While the US has a habit of invading or attacking sovereign nations any time the president’s approval rating dips below a certain threshold, Venezuela has a similar, if less dramatic mechanism to provide a brief boost to Maduro’s popularity: it nationalizes foreign plants on its soil.
It did so last July, when the country was once again suffocating under a wave of violent protests, when just hours after Kimberly-Clark said it will shutter its Venezuela operations after years of grappling with soaring inflation and a shortage of hard currency and raw materials, Venezuela retaliated by announcing it would seize the factory.
It did so again overnight, when General Motors said on Wednesday that Venezuelan authorities had illegally seized its plant in the industrial hub of Valencia; as a result the car maker said it would immediately halt operations in Venezuela.
“Yesterday, GMV’s (General Motors Venezolana) plant was unexpectedly taken by the public authorities, preventing normal operations. In addition, other assets of the company, such as vehicles, have been illegally taken from its facilities,” the company said in a statement.
The automaker said the seizure showed a “total disregard” of its legal rights. “[GM] strongly rejects the arbitrary measures taken by the authorities and will vigorously take all legal actions, within and outside of Venezuela, to defend its rights.”
GM’s subsidiary in the country – General Motors Venezolana – has operated in Venezuela for nearly 70 years. It employs nearly 2,700 workers and has 79 dealers in the country. GM said it would make “separation payments” to its workers.
While the US car maker vowed to defend its rights, it has no chance of success of recouping its property under the current regime, which no longer recognize either local or international law. The seizure comes amid a deepening economic crisis in leftist-led Venezuela that has already roiled many U.S. companies.
GM said the seizure would cause irreparable damage to the company, its 2,678 workers, its 79 dealers and to its suppliers.
The seizure will hardly be of use to the Maduro regime as Venezuela’s car industry has been in freefall, hit by a lack of raw materials due to lack of foreign currency to fund imports and stagnant local production, with many plants are barely producing at all. Last month, according to official statistics, only several hundred cars were sold.
GM is not the first US car maker to suffer the irrational wrath of Venezuela’s dictator: in early 2015, Ford wrote off its investment in Venezuela when it took an $800 million pre-tax write down. Others have been hit too, and as a result a growing number of US companies are taking their Venezuelan operations out off their consolidated accounts. ExxonMobil pulled the plug on its operations in Venezuelan in 2007 after former President Hugo Chavez attempted to nationalized one of its projects. The oil producer then took the government to court. Coca-Cola was forced to halt production of Coke and other sugar-sweetened beverages last year due to a sugar shortage.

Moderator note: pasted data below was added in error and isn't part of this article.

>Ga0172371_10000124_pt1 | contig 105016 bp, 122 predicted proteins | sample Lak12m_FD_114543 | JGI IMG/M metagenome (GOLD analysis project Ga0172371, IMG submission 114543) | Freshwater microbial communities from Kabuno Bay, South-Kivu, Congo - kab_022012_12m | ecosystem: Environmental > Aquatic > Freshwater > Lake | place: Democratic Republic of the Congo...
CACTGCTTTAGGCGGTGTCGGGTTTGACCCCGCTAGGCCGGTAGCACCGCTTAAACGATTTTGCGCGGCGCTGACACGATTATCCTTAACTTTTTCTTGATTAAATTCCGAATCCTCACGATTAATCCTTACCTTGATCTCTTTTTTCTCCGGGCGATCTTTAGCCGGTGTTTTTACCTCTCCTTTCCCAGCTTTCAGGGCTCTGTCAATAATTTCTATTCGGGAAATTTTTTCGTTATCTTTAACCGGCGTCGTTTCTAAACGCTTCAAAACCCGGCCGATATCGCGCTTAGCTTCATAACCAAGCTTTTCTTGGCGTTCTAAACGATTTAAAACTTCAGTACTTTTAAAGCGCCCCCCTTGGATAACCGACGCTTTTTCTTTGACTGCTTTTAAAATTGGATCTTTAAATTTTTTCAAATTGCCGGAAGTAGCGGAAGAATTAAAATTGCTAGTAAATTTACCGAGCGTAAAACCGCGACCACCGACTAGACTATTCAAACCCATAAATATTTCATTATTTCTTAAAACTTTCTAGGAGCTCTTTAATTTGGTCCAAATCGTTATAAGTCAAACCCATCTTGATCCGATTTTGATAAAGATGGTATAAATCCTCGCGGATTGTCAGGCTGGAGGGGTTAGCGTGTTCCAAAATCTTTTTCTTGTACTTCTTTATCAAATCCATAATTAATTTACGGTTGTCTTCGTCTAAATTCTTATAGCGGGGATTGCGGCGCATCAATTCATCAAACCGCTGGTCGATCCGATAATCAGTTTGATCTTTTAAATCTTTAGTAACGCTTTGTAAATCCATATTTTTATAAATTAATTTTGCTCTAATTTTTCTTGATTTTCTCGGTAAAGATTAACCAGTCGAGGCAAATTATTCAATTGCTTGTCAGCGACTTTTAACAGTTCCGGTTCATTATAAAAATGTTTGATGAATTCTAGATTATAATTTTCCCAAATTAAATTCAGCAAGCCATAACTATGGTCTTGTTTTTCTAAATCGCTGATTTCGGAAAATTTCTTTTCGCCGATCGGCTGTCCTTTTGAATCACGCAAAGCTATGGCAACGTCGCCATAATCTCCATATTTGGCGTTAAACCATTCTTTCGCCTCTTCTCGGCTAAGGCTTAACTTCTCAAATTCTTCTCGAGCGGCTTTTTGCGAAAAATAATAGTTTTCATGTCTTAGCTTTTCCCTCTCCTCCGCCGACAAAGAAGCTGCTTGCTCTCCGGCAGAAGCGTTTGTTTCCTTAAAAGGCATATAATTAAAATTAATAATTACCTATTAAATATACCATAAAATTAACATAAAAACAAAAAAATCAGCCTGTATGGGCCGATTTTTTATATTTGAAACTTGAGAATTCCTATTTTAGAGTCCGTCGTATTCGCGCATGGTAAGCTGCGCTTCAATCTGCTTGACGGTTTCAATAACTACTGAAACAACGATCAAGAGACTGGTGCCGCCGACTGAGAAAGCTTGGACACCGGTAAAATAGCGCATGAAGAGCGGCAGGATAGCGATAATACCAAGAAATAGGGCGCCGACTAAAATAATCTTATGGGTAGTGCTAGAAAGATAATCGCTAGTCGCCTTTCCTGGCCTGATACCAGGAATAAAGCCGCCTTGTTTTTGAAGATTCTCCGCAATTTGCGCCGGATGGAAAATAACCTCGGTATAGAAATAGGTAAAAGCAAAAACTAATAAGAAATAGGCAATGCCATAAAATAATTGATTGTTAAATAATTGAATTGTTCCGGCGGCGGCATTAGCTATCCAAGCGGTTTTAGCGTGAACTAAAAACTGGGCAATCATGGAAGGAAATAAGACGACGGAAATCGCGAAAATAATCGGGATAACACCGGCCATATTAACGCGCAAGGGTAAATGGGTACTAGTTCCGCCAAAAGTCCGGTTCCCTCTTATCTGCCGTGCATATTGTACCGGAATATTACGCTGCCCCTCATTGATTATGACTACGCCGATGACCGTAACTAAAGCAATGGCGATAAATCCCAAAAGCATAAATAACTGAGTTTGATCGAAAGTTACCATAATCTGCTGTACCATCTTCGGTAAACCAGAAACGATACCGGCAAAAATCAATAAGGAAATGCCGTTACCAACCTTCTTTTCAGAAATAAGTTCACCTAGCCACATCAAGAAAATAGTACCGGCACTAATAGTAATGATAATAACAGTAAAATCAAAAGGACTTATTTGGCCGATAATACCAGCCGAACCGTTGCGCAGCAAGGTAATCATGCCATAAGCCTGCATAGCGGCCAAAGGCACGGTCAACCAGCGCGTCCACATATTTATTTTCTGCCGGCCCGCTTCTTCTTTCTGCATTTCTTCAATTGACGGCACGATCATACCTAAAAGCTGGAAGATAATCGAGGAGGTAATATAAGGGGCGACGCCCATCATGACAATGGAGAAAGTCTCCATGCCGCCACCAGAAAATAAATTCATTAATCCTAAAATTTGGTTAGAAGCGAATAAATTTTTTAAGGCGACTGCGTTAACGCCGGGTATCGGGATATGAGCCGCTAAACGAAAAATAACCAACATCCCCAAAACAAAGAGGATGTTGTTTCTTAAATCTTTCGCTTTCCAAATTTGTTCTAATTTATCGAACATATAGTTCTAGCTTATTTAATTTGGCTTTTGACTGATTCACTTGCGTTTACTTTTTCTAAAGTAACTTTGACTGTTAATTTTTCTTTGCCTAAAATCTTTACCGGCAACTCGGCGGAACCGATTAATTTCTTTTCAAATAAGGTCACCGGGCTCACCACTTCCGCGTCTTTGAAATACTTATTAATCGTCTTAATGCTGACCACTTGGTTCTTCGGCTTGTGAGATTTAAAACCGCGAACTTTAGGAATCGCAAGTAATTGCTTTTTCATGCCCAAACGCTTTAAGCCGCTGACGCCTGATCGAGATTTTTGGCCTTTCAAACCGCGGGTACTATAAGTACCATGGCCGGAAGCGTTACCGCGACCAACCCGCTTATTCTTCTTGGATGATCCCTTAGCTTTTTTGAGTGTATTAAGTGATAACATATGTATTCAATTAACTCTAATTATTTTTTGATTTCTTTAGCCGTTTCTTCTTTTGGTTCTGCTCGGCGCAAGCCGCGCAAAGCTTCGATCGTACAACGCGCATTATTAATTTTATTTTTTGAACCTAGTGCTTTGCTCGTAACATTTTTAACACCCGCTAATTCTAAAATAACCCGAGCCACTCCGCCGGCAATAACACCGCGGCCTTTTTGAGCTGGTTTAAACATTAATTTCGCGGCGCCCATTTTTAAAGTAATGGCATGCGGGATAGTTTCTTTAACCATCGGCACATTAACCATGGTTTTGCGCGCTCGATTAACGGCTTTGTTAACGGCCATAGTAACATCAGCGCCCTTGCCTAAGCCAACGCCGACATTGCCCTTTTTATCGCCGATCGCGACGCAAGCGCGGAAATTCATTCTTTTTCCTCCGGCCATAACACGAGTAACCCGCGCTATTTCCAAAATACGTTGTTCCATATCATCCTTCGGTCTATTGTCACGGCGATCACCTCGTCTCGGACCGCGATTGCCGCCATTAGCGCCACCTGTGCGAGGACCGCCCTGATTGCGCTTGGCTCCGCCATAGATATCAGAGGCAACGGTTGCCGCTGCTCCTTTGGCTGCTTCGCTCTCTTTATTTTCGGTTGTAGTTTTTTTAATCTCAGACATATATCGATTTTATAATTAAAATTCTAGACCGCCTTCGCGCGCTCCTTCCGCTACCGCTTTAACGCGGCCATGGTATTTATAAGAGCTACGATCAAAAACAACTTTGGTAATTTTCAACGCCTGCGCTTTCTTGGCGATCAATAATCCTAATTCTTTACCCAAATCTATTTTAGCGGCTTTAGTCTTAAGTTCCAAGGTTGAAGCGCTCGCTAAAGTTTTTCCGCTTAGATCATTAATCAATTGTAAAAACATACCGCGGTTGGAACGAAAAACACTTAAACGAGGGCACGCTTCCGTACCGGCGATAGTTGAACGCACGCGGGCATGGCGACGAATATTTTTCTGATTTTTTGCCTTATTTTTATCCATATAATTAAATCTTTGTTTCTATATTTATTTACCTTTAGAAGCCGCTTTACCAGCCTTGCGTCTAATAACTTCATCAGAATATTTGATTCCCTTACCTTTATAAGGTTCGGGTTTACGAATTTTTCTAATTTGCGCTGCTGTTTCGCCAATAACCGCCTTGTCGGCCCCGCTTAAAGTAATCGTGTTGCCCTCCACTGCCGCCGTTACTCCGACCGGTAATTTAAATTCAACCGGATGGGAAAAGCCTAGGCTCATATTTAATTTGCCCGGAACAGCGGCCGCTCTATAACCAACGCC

Finally, for those seeking legal remedies, we have one word of advice – patience: Venezuela still faces around 20 arbitration cases over nationalizations under late leader Hugo Chavez.
Over the last several years we have documented with clockwork regularity Venezuela’s collapse into failed state status, which was cemented several weeks ago when news hit that “Venezuela had officially run out of money to print new money.” At that point the best one could do was merely to step back and watch as local society and civilization turned on itself, unleashing what would ultimately turn into Venezuela’s own, sad apocalypse.
Last night we showed what Caracas, looks like this week:
As we wrote then these are simply hungry Venezuelans protesting that their children are dying from lack of food and medicine and that they do not have enough water or electricity. As AgainstCronyCapitalism added, this is a country with more oil than Saudi Arabia, and the government has stolen all the money and now they bottleneck peaceful protesters and threaten them with bombs (or haul them to prison and torture them).
As pure desperation has set in, crime has becomes inevitable. A man accused of mugging people in the streets of Caracas was surrounded by a mob of onlookers, beaten and set on fire, who published a pixeled-out but still graphic video of the man burning as mob justice is now the supreme arbiter of who lives and who dies:
“Roberto Fuentes Bernal, 42, was reportedly caught trying to mug passersby in the Venezuelan capital, and before police arrived at the scene, the crowd took the law into their own hands.” The video can be seen here.
Now, in the latest shocking development, Venezuela saw a new wave of looting this week that resulted in at least two deaths, countless wounded, and millions of dollars in losses and damages.
According to Panampost, on Wednesday morning, a crowd sacked the Maracay Wholesale Market in the central region of Venezuela. According to the testimonies of merchants, the endless food lines that Venezuelans have been enduring to do groceries could not be organized that day.
— El llanero (@llaneroVen) May 11, 2016
As time went by, desperate Venezuelans grew anxious over not being able to buy food. Then they started jumping over the gates and stormed the supermarket.
“They took milk, pasta, flour, oil, and milk powder. There were 5,000 people” one witness told Venezuela outlet El Estímulo.
People from across the entire state came to the supermarket because there were rumors that some products not found anywhere else would be sold there.
As a result of the massive crowd, the authorities were unable to preserve the peace. “There were 250 people for each National Guard officer… lots of people and few soldiers. At least one officer was beat up because he tried to stop the crowd,” another source told El Estímulo.
Other food dispensaries run by the government were also looted by the people.
Far from the promised socialist paradise, as the massive group of people moved, an entrance gate collapsed under the weight of the crowd, leaving several wounded.
The image below shows a human stampede over rice.
— Sumarium (@sumariumcom) May 11, 2016